He might be a kingpin who runs large syndicates and is mostly impervious to the law (like the Haji Mastan or Dawood Ibrahim inspired dons in so many Hindi films over the years), or a small-time criminal who wields a limited degree of influence in his immediate circles and can easily get into trouble—like the eponymous hero, played by Jean Gabin, of the 1937 French film Pépé Le Moko. He could be a family man. Or a Family man, if you prefer the capitalized version; or he might be someone who insists, as the villainous Anna Seth does in Parinda (1989), “Dhande mein koi kisi ka bhai nahin, koi kisi ka beta nahin (In this business, no one is a brother, no one is a son).” There are many available dramatic arcs for these characters. A lone wolf works his way up to becoming a messiah-like figure for a community: See Velu Naicker in Nayakan (1987), based on the real-life “godfather” of Mumbai’s downtrodden Tamils, Varadarajan Mudaliar. Or he is cut down in his prime. Or a once successful gangster wants to reform or legalize, but finds that the past is too full of tangled knots for him to untie.
Internationally, the gangster genre is a clearly identifiable subset of the crime film (which includes noir and suspense). Mostly it deals with organized crime in urban settings where inequality and opportunity exist in equal measure. In American cinema, the initial wave of films, made around the Great Depression and the Prohibition era, were tied to the social phenomenon of large-scale migration to cities in the early 20th century, the consequent grappling with poverty and injustice, and the formation of criminal gangs. The cult of real-life figures such as Al Capone helped shape the DNA of movies like Little Caesar (1931), Scarface (1932) and Angels With Dirty Faces (1938), and even in these early years there were many intriguing meeting points between reality and fiction: For instance, the real-life gangster John Dillinger was killed shortly after leaving a theatre where he had watched Manhattan Melodrama, a 1934 film in which Clark Gable played a charming crook who is sentenced to the electric chair. Many decades later, movies like Barry Levinson’s Bugsy (1991) and Michael Mann’s Public Enemies (2009) would attempt to provide a distant, historical view of this period, its many colourful personalities, and its cinema.
While some gangster movies are loose biographies of real-life figures, and some simply content themselves with telling intimate fictional stories, there are also big-canvas films about the building of a society atop the twin pillars of law and lawlessness. You can often identify such films by their titles, as with Sergio Leone’s Once Upon A Time In America (1984) or Martin Scorsese’s 2002 Gangs Of New York (the title of the U2 song in its soundtrack, The Hands That Built America, says a lot too).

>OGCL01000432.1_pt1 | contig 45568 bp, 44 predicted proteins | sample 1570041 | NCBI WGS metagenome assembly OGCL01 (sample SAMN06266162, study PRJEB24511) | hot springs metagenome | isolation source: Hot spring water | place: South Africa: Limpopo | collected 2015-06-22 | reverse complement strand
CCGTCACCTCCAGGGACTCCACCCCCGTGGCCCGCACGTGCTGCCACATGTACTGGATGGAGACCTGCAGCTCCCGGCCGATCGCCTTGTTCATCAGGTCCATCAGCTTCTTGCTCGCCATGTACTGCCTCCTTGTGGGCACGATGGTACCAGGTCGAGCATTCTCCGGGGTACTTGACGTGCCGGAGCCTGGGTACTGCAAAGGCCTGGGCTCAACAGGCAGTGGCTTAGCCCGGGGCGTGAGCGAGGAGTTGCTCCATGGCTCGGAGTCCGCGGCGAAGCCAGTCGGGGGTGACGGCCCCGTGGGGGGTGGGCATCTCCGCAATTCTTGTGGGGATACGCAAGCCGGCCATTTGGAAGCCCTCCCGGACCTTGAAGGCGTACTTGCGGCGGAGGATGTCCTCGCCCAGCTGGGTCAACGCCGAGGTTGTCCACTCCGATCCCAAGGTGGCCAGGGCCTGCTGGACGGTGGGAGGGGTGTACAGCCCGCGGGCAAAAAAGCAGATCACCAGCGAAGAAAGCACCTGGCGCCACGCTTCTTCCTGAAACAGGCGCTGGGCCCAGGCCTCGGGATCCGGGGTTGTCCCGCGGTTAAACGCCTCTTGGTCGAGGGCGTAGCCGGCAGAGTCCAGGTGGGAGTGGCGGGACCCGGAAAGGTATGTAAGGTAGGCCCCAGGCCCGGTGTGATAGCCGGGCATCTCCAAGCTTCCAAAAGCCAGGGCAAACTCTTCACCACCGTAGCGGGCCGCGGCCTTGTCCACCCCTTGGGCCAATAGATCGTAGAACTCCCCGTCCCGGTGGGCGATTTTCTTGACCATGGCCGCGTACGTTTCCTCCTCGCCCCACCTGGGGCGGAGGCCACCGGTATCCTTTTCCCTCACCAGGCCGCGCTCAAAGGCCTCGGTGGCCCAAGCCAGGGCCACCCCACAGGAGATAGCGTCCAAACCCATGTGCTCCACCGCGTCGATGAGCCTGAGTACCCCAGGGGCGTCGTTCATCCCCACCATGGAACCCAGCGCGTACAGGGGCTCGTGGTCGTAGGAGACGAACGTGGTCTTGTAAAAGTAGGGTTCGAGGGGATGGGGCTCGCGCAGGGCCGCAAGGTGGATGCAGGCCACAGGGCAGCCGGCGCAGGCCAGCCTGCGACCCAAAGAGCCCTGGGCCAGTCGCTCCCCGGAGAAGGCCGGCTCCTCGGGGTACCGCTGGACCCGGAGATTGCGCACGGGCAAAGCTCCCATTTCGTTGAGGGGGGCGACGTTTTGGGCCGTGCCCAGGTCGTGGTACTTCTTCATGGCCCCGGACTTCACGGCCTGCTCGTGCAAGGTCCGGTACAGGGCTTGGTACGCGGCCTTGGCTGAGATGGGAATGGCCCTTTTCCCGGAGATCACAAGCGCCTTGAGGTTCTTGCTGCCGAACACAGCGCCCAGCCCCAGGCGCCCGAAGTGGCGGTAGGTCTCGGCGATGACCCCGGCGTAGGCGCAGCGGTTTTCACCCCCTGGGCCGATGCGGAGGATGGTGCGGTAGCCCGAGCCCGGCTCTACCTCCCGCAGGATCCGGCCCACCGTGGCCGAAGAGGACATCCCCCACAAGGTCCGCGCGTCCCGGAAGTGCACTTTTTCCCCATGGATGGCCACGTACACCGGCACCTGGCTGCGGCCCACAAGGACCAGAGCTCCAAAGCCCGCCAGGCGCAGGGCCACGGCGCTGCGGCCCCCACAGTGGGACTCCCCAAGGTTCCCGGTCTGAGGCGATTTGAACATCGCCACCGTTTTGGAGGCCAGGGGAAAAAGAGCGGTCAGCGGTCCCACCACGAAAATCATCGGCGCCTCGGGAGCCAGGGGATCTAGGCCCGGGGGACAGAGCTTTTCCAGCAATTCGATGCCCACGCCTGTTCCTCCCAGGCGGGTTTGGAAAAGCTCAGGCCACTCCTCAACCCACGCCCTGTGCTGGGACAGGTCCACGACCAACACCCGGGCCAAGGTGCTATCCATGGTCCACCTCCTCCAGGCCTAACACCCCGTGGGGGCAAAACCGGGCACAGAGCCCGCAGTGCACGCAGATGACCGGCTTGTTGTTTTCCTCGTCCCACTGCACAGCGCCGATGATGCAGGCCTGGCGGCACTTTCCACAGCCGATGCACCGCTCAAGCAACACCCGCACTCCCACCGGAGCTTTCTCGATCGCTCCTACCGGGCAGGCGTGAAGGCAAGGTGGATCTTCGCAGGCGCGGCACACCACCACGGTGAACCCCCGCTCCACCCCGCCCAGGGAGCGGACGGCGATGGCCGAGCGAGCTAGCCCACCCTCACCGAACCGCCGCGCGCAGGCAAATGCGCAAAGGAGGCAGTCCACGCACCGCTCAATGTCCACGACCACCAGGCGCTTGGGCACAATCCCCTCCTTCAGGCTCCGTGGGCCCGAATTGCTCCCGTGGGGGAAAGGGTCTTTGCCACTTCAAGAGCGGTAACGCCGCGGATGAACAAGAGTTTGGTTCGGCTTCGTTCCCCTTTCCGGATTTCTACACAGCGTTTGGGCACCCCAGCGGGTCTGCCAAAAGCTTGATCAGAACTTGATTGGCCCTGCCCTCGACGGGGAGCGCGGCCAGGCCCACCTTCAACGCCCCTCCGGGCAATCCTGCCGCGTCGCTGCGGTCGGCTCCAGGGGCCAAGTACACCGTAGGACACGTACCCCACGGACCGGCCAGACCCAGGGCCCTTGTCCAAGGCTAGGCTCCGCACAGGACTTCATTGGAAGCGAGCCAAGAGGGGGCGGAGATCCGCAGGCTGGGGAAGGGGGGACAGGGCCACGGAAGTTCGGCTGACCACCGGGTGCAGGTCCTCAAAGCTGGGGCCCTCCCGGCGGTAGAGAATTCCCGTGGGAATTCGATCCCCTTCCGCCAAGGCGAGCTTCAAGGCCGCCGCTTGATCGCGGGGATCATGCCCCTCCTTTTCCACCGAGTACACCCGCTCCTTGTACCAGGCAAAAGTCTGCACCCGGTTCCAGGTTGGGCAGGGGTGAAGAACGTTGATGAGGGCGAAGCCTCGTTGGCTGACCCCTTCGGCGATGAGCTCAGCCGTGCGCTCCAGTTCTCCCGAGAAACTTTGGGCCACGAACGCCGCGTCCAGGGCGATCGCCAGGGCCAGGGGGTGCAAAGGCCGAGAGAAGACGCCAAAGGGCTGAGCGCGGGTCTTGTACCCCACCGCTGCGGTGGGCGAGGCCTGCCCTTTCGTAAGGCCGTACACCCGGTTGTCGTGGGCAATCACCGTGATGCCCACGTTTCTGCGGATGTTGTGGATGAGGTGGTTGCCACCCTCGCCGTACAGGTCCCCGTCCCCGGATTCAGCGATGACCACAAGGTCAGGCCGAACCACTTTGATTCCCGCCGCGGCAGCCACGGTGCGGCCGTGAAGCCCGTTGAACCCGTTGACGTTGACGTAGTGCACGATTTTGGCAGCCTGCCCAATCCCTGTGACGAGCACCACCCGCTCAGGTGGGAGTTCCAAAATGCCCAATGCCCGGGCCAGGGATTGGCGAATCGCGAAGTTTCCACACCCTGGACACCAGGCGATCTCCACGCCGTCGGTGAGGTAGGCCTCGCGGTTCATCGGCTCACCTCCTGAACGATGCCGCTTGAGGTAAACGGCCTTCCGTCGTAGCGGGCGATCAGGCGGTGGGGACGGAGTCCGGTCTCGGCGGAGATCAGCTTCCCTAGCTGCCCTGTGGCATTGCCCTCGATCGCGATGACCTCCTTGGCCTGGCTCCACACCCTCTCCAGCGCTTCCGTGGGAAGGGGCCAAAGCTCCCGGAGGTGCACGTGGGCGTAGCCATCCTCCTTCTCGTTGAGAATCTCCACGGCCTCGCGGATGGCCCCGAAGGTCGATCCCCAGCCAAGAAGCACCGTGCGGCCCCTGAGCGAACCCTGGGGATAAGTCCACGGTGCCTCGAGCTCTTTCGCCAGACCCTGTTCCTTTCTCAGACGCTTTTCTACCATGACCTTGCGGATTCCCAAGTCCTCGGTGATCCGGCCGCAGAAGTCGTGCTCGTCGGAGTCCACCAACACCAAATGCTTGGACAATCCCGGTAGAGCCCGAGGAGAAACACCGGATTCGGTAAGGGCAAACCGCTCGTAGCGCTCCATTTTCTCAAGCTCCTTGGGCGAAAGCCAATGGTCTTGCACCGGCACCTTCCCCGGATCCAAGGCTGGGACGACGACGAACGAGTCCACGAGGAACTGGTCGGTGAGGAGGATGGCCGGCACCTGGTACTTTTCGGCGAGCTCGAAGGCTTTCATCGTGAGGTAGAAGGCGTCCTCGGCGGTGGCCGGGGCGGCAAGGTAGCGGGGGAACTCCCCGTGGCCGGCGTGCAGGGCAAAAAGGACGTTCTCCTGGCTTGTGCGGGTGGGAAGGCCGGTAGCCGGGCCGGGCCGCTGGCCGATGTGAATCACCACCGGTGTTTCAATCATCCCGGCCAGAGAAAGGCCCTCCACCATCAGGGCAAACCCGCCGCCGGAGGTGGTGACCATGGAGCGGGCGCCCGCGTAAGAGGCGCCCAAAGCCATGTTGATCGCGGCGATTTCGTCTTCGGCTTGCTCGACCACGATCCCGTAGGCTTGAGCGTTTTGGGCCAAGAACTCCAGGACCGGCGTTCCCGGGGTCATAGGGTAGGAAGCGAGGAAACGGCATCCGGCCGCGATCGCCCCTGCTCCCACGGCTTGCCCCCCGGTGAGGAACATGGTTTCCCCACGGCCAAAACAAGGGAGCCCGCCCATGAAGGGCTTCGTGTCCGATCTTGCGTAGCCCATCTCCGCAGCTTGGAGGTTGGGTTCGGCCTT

In the Indian context, the genre’s boundaries are harder to locate. In the early years we had hardly any films with a gangster as protagonist; such characters were more often the shadowy figures who served as nemeses or mentors (or both) for the hero: the sinister K.N. Singh leading the innocent Dev Anand towards nightclubs and gambling dens in Baazi (1951); or the more benevolent Motilal in Anari (1959), a “respectable” businessman who isn’t above letting an accidentally adulterated bottle of medicine stay in the market.
It was mainly with the growth of the dacoit film, and the outlaws played by Dilip Kumar in Gunga Jumna (1961) or Sunil Dutt in Mujhe Jeene Do (1963), that the leading man took on the mantle of being a “gangster-like” figure. But this raises the question: Can a rural daku film be granted honorary membership in the “gangster film” category? Could Indian cinema have given the genre one of its few major female protagonists, via Shekhar Kapur’s hugely influential Bandit Queen (1994), about the journey of Phoolan Devi from victimhood to power?
In 50 Indian Film Classics, the writer M.K. Raghavendra proposes that in Hindi cinema a daku film that moves to the city becomes a gangster film. That seems reasonable enough, but the lines here are more blurred than in Hollywood, where the Western (with bandits operating in rural landscapes) and the city-based gangster films are clearly separate categories. Mainstream Hindi cinema, on the other hand, famously mixes and mashes genres, and some of our dramatic stories straddle both rural and urban settings.